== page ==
In Pakistan currently there are 1300 ginning units. Cotton Ginning is the process of separating the cotton fibers from the cotton seeds and other pollutants like leaves etc. The raw material used by the ginners is seed cotton (Phutti) and the finished product attained is the cotton bale. Ginned cotton is a cleaner type of crude cotton, which is moved for further processing to the spinning units (a packet size of 165 to 170 kg, equal to the one bale).
The spinning industry plays a significant role in adding value to raw cotton fibers, which is an indispensable fragment of TVC. Proudly Pakistan has been ranked third amongst largest spindle networks in Asia and also is World’s fourth largest producer of yarn. Comparatively large textile units having an internal spinning plant produces higher counts of yarn for further processing than the small units. Lack of up-to-date technology in small spinning units results in producing a thread count of up to 30 for the yarn which doesn’t meet the global market’s demand for finer yarn (60-120 thread count).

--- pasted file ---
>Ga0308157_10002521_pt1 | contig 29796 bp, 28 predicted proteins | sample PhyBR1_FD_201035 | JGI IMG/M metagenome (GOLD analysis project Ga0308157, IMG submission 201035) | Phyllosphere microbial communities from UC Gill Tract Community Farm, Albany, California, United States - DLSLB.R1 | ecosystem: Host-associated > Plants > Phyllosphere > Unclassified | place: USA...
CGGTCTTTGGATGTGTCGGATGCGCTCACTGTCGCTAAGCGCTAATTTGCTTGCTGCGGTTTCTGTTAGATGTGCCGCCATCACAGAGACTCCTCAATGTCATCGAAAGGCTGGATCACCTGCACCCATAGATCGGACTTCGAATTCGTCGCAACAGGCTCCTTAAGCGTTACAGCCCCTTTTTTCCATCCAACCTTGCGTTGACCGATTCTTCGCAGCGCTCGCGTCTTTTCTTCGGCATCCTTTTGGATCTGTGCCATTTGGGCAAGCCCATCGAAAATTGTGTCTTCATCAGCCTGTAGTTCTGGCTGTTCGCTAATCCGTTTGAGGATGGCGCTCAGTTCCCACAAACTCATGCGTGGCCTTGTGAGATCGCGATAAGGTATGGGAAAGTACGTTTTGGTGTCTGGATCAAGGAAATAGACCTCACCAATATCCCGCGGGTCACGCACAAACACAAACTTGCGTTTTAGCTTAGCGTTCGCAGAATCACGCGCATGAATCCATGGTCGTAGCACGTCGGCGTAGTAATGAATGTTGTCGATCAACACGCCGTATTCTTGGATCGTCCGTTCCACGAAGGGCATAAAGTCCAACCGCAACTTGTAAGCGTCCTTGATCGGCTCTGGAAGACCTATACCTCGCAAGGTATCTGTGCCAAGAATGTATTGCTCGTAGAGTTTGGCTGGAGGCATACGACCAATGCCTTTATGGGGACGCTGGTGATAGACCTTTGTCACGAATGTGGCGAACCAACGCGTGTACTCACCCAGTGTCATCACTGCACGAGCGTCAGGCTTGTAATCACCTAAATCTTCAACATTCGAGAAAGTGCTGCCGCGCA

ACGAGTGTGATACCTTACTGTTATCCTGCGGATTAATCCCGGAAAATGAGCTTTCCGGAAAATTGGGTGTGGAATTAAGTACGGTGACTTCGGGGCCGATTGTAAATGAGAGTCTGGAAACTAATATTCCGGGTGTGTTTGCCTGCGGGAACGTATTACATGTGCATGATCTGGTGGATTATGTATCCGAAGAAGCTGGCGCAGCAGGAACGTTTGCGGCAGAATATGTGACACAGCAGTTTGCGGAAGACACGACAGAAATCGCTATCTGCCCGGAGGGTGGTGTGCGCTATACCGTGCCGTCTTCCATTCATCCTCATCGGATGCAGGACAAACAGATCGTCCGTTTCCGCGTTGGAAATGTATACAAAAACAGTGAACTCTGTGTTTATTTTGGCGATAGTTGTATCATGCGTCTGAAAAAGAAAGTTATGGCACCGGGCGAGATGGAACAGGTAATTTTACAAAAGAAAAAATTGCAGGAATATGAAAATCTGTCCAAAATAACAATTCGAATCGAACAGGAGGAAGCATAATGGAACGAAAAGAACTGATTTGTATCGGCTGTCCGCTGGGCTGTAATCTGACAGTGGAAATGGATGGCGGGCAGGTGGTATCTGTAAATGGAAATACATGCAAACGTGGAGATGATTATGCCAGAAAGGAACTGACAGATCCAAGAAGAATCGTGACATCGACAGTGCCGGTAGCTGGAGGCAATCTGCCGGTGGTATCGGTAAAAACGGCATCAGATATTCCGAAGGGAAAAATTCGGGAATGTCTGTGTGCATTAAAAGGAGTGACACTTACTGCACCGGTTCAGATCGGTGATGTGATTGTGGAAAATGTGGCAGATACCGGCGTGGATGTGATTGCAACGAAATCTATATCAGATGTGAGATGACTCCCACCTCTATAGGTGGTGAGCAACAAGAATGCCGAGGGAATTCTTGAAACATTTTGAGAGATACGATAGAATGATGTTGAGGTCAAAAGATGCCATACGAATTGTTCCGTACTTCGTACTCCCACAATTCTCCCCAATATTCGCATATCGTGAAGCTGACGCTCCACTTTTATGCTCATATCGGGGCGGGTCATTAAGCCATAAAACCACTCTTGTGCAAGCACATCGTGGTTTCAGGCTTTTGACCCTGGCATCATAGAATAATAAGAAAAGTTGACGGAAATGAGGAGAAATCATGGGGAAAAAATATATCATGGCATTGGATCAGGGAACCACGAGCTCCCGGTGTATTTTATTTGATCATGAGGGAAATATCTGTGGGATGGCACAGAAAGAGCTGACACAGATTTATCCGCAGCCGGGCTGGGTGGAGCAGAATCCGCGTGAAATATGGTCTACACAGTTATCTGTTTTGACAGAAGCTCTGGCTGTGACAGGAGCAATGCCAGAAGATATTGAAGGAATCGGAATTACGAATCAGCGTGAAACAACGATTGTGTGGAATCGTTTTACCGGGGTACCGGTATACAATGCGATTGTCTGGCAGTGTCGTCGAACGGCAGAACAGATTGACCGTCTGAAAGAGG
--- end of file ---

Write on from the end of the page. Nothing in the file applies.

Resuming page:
After spinning the subsequent phase in TVC is manufacturing which comprises of weaving, knitting and finishing. Weaving, knitting and printing are among the most relevant sub-sectors of the TVC, while fabric, dyes and chemicals are frequently overlooked in regard of exports and policy making.
In order to address the issues of smooth cotton supply to the textile industry and to encourage quality research in cotton and textile sector, the Pakistan Central Cotton Committee (PCCC) was constituted. To keep the PCCC running a tax called “cotton cess” which is Rs. 50/bale on the export or local consumption of cotton is collected from textile mills. However, regrettably the PCCC failed to launch new seeds qualities due to lack of proper research. This failure calls for an urgent and immediate action by the government for restructuring of the PCCC with the support of private sector stakeholders.
In Pakistan the current policies are impeding the exporters from attaining imported inputs at global prices and meeting the international standards. However, the solution to the aforementioned problem of enhancing access and affordable higher quality inputs could have been the reduction in levied tariff on textiles and by improving the DTRE programme. Regional Competitors are leading their textiles by practicing so. For instance, Sri Lanka excluded all import tariffs on textiles in order to increase effectiveness in the apparel industry. Similarly Bangladesh’s Special Bonded Warehouse (SBWS) system allows all exporters in all sectors of Bangladesh to rapid and duty-free access to all the imported inputs. The scheme has about 4,500 licensed users and the SBWS agreement is mainly responsible for its success for textile and apparel manufacturers in Bangladesh.